Today’s Autumn Statement failed to live up to the rhetoric. There was little for those who have suffered the most from austerity and nothing for our beleaguered public services.
The main significance of the Autumn Statement for Scotland is the impact on public spending. Under the new devolved powers the Scottish Budget is made up of the Barnett formula, less the Block Grant Adjustment, plus devolved tax changes agreed by the Scottish Government. This means the Barnett formula remains an important component of the Scottish budget and is based on a proportion of English spending on devolved services, like health and local government.
The Barnett consequentials of today's Autumn Statement are an additional £800m for Scotland. Sadly, this is less attractive than it sounds because it refers to capital spending. While capital spending is welcome, including the City Deals, we have to recognise the significant leakages it has from the Scottish economy. In contrast, revenue spending is much more likely to be spent on the high street.
The departmental revenue spending plans remain the same, which means we are still facing substantial cuts to services over the next three years - up to £1.5bn, most of which the Scottish Government is likely to pass on to local government. There was no hoped for increase in English NHS or social care spending, which would have had positive Barnett consequentials.
This all means a tricky Scottish budget for Derek Mackay MSP when he sets out the Scottish Government's spending plans on 15 December.
Other announcements today that impact on Scotland include an increase in the so called National 'Living Wage' from £7.20 an hour to £7.50 from April next year. This only applies to those over 25 years of age and is not to be confused with the real Scottish Living Wage, calculated based on what people need to live, which has recently been increased to £8.45.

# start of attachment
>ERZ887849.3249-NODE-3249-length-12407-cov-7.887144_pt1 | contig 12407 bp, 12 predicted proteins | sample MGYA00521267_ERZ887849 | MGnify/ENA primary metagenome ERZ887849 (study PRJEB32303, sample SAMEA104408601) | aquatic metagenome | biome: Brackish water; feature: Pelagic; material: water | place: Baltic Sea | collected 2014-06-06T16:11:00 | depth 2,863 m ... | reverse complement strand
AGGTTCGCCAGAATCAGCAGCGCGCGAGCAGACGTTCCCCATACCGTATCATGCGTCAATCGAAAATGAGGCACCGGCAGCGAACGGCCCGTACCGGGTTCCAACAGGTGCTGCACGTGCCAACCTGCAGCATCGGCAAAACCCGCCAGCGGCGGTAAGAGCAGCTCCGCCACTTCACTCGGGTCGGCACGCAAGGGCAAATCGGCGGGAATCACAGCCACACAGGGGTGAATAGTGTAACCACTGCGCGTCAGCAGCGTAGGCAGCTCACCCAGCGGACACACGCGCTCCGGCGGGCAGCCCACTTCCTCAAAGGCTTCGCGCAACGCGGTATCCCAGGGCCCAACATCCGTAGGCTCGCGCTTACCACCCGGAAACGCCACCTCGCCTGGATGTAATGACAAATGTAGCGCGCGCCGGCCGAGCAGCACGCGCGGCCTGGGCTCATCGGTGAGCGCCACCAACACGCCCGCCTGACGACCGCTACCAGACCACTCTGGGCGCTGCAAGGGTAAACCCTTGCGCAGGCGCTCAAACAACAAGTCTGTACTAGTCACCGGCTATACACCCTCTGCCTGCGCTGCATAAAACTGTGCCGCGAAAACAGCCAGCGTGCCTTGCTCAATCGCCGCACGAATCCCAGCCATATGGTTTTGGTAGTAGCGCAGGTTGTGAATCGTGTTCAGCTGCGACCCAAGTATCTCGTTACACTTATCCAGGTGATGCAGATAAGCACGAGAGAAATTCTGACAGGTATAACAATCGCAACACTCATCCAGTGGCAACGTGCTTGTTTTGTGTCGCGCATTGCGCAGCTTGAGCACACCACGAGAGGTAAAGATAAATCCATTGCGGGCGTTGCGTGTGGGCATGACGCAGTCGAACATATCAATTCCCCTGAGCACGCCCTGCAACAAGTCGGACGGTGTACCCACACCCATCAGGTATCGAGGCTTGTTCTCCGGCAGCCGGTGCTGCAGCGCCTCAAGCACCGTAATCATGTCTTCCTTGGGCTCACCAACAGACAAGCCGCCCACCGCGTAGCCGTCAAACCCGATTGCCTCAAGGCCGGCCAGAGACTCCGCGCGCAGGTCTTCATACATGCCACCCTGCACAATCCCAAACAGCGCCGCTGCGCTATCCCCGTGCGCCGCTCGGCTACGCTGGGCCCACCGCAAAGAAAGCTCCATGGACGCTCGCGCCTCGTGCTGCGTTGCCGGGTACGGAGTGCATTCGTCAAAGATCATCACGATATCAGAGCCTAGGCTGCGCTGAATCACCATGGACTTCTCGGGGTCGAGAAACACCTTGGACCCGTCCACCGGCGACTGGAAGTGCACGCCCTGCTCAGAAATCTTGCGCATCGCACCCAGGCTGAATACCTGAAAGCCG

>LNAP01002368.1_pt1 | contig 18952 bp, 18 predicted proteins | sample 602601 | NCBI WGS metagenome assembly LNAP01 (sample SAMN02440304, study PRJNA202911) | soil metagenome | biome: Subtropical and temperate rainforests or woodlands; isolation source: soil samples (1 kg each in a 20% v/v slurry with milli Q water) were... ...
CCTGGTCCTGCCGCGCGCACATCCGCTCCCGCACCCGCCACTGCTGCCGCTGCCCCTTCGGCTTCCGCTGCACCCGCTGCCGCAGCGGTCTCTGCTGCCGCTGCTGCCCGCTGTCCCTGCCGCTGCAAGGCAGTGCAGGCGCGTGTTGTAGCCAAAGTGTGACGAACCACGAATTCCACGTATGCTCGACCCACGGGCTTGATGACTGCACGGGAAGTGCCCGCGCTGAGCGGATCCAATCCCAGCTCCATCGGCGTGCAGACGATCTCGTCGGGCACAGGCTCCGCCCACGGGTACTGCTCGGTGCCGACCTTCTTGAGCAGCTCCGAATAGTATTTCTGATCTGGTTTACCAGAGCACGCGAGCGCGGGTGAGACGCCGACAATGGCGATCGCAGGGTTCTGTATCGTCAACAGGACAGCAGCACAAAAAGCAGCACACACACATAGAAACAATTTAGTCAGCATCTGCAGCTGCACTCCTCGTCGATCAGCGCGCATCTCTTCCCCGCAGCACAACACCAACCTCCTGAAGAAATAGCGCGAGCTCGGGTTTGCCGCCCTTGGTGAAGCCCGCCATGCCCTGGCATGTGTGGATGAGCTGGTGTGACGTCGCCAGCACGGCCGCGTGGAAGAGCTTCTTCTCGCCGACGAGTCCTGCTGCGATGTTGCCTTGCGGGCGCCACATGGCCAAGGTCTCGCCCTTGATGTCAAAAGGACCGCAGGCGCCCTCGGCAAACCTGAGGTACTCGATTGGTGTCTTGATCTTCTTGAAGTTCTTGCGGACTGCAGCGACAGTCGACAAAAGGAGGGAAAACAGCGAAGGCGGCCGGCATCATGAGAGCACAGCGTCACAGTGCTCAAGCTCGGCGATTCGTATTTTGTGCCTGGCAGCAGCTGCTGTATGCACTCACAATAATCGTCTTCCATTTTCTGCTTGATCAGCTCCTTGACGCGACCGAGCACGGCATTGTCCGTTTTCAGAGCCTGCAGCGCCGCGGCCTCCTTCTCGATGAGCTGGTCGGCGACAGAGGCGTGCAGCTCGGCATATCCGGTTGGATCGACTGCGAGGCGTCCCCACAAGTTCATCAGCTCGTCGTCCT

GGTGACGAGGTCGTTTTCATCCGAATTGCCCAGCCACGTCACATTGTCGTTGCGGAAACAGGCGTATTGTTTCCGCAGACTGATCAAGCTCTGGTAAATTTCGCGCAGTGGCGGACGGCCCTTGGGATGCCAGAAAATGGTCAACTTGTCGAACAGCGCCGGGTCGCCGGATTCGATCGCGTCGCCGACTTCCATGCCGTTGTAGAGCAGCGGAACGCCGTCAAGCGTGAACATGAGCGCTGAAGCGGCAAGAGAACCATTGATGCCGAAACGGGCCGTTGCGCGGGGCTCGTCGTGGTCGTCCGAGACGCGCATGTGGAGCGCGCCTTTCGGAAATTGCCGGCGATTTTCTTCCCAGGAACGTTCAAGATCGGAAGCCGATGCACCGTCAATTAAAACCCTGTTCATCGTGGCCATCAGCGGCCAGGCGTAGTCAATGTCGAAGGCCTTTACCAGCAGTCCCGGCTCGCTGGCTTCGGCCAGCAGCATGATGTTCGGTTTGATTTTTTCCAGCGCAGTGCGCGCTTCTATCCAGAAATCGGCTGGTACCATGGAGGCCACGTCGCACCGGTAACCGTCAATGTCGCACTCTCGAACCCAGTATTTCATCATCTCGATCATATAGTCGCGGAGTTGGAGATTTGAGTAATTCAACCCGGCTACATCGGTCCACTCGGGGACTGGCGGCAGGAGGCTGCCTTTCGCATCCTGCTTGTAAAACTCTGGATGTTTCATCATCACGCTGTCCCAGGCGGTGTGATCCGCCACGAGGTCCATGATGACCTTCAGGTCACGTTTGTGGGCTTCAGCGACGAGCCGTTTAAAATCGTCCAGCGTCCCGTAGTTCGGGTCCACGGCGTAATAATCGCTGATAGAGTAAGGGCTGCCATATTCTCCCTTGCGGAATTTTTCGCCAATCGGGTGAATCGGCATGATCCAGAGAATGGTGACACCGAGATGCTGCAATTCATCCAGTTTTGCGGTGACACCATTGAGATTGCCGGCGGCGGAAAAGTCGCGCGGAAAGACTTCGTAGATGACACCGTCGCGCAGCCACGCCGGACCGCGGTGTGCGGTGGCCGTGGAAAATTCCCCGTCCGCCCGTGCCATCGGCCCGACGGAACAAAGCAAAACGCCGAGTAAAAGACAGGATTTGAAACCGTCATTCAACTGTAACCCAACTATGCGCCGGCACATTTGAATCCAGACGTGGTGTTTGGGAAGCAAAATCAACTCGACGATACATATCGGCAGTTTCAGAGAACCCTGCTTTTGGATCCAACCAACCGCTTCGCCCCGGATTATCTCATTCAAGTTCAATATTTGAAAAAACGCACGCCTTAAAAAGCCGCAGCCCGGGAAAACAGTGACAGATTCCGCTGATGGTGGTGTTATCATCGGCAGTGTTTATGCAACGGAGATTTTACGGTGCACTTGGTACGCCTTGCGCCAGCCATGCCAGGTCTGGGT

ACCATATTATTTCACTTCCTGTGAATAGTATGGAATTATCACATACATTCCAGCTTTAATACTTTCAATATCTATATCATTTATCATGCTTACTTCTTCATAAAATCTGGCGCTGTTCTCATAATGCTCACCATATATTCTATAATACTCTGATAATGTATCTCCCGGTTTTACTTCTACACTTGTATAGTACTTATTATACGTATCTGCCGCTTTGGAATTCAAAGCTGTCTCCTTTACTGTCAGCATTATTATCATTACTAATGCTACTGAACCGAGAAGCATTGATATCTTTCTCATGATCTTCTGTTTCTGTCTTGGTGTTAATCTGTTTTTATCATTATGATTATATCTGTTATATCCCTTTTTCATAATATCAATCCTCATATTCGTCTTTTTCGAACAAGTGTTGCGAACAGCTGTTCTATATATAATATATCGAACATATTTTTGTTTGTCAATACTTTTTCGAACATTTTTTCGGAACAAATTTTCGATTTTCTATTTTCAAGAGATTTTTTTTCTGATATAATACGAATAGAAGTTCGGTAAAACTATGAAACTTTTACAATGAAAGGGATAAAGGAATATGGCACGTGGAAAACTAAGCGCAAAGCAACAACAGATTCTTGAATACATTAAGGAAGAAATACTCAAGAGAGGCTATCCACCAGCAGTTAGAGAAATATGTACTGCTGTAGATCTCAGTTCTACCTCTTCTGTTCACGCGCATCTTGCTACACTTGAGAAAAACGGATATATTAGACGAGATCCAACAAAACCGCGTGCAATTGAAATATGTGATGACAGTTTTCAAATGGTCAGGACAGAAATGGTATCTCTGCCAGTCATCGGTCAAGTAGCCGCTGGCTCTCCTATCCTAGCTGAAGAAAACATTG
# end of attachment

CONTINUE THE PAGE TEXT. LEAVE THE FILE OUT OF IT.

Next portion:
There is an increase in the lower income tax threshold to £11,500 that benefits higher income taxpayers as much as the low paid. The same applies to the higher rate tax thresholds and the previously announced cut in Corporation Tax. As IPPR argues, this tax cut for the top is the wrong priority.
There is also some modest relief for low paid members who will transfer to the new Universal Credit benefit, because the taper rate is to be cut from 65% to 63% from April next year.
The economic forecasts in the statement are generally gloomy. Growth forecasts are down, debt and borrowing will rise, in a large part due to Brexit. There has been a relaxation from Osborne's unachievable targets, but as the OBR says, it isn't going to be easy to balance the books in the next parliament either. Ageing along could add 0.8% of GDP by 2025/6. All of this shows that austerity has failed dismally, yet the UK government ploughs on regardless.
The OBR has identified delayed investment since Brexit along with inflation as the big driver of lower growth, only partly offset by export opportunities from the lower pound. In a separate announcement today, the ONS released their post-Brexit population forecasts for Scotland. This chart shows how population growth will be much slower in Scotland and that has economic consequences as well.
The more informative OBR forecasts offer little cheer. Wages will be £1000 lower in 2020 than the government predicted in April.
Overall, as Dave Prentis puts it, "Despite all the rhetoric, the previous Chancellor’s austerity plan is still very much intact. There was precious little, if anything, for our beleaguered public services"